Jacob Mortensen and Dr. Benjamin G. Gibbs, Department of Sociology
That a gender difference in pay exists has been well documented for decades. Originally described as a result of overt gender discrimination, advances in law have mitigated many of the worst practices, and yet, differences in economic outcomes persist. In order to explain the remaining difference researchers are beginning to incorporate premarket mechanisms to account for some obvious patterns—men and women with similar skills often pursue different careers (Charles and Grusky 2004) and different college degrees (Bobbitt-Zeher 2007). Clearly there are gendered norms that can influence preparation for one’s career well before the labor market can directly influence an individual’s career aspirations.
The college campus is a place where these norms become apparent as crucial decisions are made that impact one’s career and subsequent economic outcomes. What a student chooses as their field of study in college is a significant predictor of their future career and consequently, how much money they are likely to make. For example, students who studied mechanical engineering, an overwhelmingly male major, had a median yearly income of $80,000 while students studying early childhood education, a predominantly female major, had a median yearly income of just $36,000 (Carnevale, Strohl, and Melton 2011). While unsurprising that engineers make more than twice as much as someone who studied early childhood education, this stark difference clearly points to the fact that men and women make decisions about their education differently. In this project, we seek to understand why those differences exist and what factors are of greatest importance to men and women when selecting a field of study.
Our particular research draws on established research on the gender disparity in science, technology, engineering and math (STEM) majors, as (1) these fields have a strong connection to more affluent and prestigious careers and (2) they are highly segregated by gender. We explore different factors affecting male and female decisions to major in STEM at BYU, exploring the dynamic process and influences that help students legitimize their educational choices in such a way that ultimately results in highly disparate allocations of men and women across educational fields.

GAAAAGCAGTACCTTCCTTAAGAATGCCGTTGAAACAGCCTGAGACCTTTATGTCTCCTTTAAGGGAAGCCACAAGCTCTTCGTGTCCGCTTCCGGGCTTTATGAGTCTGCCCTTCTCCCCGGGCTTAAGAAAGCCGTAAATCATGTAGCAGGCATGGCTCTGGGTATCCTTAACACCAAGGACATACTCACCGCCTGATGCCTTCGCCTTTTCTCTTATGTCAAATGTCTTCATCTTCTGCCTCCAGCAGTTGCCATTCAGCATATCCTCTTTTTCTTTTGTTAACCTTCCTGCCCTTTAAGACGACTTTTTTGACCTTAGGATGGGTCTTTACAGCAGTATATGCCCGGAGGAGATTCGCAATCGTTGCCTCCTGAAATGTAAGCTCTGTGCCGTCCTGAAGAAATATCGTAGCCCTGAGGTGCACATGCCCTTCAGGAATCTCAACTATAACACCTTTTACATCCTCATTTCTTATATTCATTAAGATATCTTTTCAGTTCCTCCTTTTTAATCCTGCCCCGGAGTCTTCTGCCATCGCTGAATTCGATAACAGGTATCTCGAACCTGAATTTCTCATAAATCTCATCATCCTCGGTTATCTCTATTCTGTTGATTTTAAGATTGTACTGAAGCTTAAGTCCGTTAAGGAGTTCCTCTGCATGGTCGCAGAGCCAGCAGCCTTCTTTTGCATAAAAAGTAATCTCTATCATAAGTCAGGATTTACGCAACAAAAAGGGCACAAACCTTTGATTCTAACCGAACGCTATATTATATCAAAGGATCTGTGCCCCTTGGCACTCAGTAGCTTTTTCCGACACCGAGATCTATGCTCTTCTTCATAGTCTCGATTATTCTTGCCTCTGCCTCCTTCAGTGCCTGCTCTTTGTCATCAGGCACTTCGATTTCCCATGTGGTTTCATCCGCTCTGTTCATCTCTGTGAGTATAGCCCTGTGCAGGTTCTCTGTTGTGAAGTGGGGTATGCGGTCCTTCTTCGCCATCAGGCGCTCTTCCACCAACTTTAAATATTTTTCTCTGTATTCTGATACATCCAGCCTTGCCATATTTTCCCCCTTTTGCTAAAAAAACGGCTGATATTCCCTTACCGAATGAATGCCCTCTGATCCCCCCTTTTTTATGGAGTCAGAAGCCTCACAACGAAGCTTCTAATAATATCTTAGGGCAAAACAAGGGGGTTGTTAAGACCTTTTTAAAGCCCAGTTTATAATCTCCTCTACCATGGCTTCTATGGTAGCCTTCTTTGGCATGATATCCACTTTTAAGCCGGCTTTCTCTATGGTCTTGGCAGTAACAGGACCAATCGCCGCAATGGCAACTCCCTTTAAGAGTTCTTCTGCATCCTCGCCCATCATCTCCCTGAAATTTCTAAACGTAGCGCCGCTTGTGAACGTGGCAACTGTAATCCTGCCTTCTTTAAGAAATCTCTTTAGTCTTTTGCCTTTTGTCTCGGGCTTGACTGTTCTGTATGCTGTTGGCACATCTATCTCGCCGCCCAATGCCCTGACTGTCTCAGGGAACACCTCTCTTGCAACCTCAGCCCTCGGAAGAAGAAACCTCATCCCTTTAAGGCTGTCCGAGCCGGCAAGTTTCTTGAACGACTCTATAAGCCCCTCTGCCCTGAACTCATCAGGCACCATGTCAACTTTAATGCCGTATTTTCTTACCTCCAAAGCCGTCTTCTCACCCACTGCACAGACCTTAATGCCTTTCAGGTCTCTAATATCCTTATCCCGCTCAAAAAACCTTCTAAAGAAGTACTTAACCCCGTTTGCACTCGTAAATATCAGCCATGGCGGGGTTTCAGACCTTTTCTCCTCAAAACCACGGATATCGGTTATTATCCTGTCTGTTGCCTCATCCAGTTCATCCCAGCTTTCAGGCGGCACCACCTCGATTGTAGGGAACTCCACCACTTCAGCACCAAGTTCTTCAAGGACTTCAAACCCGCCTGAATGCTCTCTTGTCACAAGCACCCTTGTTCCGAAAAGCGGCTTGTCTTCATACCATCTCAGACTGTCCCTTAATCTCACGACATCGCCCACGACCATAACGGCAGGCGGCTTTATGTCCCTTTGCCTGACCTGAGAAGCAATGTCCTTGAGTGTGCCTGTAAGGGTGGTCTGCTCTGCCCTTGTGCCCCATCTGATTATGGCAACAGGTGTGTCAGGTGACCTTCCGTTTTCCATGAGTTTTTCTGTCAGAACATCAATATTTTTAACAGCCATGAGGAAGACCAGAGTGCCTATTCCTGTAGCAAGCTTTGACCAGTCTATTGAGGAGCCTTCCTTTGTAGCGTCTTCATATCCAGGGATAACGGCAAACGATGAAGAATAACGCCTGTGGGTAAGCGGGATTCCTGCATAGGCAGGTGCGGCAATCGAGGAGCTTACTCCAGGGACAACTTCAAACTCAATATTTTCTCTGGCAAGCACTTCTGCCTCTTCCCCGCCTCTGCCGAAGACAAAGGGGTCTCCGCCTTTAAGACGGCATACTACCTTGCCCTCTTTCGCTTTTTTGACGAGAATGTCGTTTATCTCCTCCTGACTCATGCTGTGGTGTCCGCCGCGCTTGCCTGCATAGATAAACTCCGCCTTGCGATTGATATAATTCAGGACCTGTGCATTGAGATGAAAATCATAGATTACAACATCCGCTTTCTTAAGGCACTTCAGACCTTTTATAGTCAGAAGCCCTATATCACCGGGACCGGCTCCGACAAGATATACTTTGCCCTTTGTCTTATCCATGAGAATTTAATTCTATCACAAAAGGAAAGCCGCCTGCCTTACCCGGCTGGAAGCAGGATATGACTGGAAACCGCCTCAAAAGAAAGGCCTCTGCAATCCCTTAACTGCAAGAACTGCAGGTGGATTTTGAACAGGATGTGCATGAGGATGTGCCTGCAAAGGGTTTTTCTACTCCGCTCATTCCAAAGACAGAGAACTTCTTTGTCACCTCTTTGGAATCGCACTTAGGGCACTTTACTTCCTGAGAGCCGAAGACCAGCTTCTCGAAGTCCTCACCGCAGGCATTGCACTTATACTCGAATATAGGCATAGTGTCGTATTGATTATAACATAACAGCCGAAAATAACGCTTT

In order to understand this issue we employed a mixed methods approach, utilizing both quantitative data analysis and qualitative examination of in-depth interviews. To collect the data, we authored a 210-item survey that was sent to a random sample of 10,448 students at BYU, yielding a response rate of 29.77%. The data collected from the survey was analyzed using split logistic regression models for males and females in order to allow for comparison between the genders.
Our regression model yields a number of intriguing results. For both men and women a high ACT score and ranking the economy as an influential factor in choosing a major predicted an increased likelihood of STEM participation. Additionally, for both genders, a strong desire to work for social change in a career, self-reporting as being politically active, and having a professor who influenced the decision of what to study all made it significantly less likely for the student to major in STEM.
The factors that differ between the genders are especially interesting. For women, plans for post graduate education, being proactive in interacting with faculty, and placing a lot of importance on high potential income in their future career all predicted an increased likelihood of entering a STEM field. Additionally, having a mother who majored in STEM was a significant predictor of a female student’s likelihood of pursuing a STEM degree. None of these variables was a significant predictor of STEM participation for males.